In March 2021, as high school seniors in Decatur, Georgia, we had the opportunity to imagine an ideal anti-racist school program. Learning about the City Schools of Decatur’s plans to institute a JEDI (justice, equity, diversity and inclusion) course for students, we recognized an opportunity—a necessity—to think big about anti-racist education, especially after some highly publicized instances of structural and day-to-day issues in the community. Working with Decatur High School’s Student Coalition for Equity, our community’s local Black Alliance and our district’s Equity Office, we first altered the acronym; education must be paired with practice, so we created the Justice, Action, Diversity and Equity (JADE) Program.
We’d long been advocates for social and educational justice in our community. As student leaders and members of the Beacon Hill Black Alliance, we helped remove Confederate artifacts from our city square and installed new works by artists of color under the Art for the People Project. Our activism was also part of the national fight for justice amplified by protests following the brutal 2020 murder of George Floyd.
Decatur’s school district had its own reckoning that summer. Videos of white students using racial slurs and threatening violence against community members of color were leaked during the pandemic. The district’s more privileged residents began to realize the hardships many of their neighbors endure daily. The school environment—conditioned by years of exclusionary curriculum, unfair gifted-identification practices, and other biased fundamental structures built into our education system, not particular to our district alone—had cultivated a climate of ignorance and insensitivity. Decatur had been working on combating such issues for a while through expansion of the Department of Equity, curriculum-review teams and equitable hiring practices. Yet a lot more work was needed.
While many politicians are mandating division, JADE embraces unity through engagement in open-minded, honest conversations and empathy through understanding the value of diversity.
Concrete investments in school culture had to be made, and JADE became one such initiative. Relying on building empathy and open-mindedness among students, the program seeks to help students and teachers actualize their power to advocate for justice.
JADE—envisioned as a three-year middle school program—has three main focuses: filling current curricular gaps in the Georgia standards, building communication and empathy skills across demographics, and giving students tools to be active in their communities. JADE can also support schools that cannot implement an entire program, providing a resource bank of lesson plans, pedagogies and teacher-training modules that can meet any district’s needs.
We originally intended for the program to be specifically for the City Schools of Decatur. In August 2021, we formed the Decatur Justice Coalition, a local collaborative of community advocacy organizations. And we gathered widespread support for the program—from students to school board members.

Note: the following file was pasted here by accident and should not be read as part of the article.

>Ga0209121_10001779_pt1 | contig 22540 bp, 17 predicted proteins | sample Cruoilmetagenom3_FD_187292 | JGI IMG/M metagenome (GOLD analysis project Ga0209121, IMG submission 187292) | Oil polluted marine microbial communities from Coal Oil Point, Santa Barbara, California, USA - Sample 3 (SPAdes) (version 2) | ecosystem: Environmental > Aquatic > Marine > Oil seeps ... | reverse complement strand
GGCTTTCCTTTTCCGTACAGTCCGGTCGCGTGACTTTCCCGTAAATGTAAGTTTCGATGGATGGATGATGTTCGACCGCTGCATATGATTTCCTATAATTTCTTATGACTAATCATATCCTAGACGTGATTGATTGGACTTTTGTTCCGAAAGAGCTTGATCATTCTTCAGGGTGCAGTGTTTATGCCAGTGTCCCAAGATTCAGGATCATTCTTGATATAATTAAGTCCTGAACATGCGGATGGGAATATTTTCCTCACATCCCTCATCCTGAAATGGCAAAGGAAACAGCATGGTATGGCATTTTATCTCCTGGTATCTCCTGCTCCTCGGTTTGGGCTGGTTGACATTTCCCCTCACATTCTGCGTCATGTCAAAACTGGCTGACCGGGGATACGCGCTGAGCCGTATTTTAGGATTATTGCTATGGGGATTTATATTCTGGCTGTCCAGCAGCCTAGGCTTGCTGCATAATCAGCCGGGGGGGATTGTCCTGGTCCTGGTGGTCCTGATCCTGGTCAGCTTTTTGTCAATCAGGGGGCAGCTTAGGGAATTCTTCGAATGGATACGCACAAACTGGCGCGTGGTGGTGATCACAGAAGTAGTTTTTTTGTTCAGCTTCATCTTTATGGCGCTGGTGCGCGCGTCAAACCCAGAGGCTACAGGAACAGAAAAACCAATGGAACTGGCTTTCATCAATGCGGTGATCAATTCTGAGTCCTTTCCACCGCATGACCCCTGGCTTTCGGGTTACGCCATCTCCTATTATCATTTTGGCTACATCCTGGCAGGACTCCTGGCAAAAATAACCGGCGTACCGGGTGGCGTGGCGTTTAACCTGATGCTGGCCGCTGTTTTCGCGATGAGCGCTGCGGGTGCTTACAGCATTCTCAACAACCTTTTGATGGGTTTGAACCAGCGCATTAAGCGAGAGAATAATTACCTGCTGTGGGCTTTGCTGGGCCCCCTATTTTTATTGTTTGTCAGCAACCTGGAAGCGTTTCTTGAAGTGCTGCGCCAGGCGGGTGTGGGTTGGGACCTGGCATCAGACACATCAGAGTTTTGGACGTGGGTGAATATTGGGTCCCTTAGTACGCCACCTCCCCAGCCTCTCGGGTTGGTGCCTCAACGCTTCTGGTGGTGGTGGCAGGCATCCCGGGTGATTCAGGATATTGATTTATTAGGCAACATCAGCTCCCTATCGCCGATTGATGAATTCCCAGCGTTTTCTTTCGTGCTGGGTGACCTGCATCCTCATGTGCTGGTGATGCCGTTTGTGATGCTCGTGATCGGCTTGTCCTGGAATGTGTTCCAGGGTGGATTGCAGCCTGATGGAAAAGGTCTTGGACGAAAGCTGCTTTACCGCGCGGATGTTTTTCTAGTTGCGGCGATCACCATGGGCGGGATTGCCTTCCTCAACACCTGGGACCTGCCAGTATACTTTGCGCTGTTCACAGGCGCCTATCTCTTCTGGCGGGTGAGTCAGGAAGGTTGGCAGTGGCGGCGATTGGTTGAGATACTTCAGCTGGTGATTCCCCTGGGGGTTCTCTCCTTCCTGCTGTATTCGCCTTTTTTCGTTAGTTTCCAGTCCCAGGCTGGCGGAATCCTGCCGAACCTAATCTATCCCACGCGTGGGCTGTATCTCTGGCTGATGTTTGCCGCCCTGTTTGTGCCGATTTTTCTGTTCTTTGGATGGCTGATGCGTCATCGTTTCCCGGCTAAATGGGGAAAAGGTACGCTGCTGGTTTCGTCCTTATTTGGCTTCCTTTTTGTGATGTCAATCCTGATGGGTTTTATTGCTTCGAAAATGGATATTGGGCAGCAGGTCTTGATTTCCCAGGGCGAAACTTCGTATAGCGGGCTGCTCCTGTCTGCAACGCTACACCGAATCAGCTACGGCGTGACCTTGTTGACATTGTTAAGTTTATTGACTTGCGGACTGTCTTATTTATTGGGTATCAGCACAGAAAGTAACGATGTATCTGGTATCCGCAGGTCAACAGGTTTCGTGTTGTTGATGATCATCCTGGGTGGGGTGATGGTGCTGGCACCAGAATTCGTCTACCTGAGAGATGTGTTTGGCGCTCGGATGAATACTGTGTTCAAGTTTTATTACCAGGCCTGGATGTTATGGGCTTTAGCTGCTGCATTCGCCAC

We realized JADE’s greater potential, however, in late 2021, with the state Legislature’s attack on the ability to openly discuss race in classrooms. No longer a simple curricular solution to some of our small district’s oversights, our program became an affirmative vision of anti-racism in the classroom. JADE curriculum is scalable to the environments and contexts of different school systems in Georgia. This malleable approach to the course provides educators with options in places where censorship presents risks.
While many politicians are mandating division, JADE embraces unity through engagement in open-minded, honest conversations and empathy through understanding the value of diversity. Holistic, inclusive lesson plans and safely facilitated dialogues are at the heart of the curriculum. Additionally, JADE invests in teachers as much as it does in students through its comprehensive training and protection infrastructure. We showcased teacher-facing support in October 2022 during a JADE Educator Organizing Summit.
JADE isn’t a Band-Aid for school systems that were once inequitable institutions. It is a proactive initiative to counter a nationwide war against honest education. The program is a testament to the power of unified communities to endure censorship and tyrannical practices and to grow stronger during such a time.
We plan to continue our work by piloting JADE during the fall 2023 academic year, adapting it to meet the needs of Georgia’s students, educators and diverse communities.
To support education justice, we urge everyone to attend school board meetings and advocate for inclusive curriculum, let your representatives know you do not support classroom censorship bills, and communicate with students when advocating for justice in education. JADE has only been successful because it always centered students.
Empathy and unity are at stake in this uncertain time. Initiatives like JADE demonstrate the ability of a community to provide what every student deserves: justice, action, diversity and equity.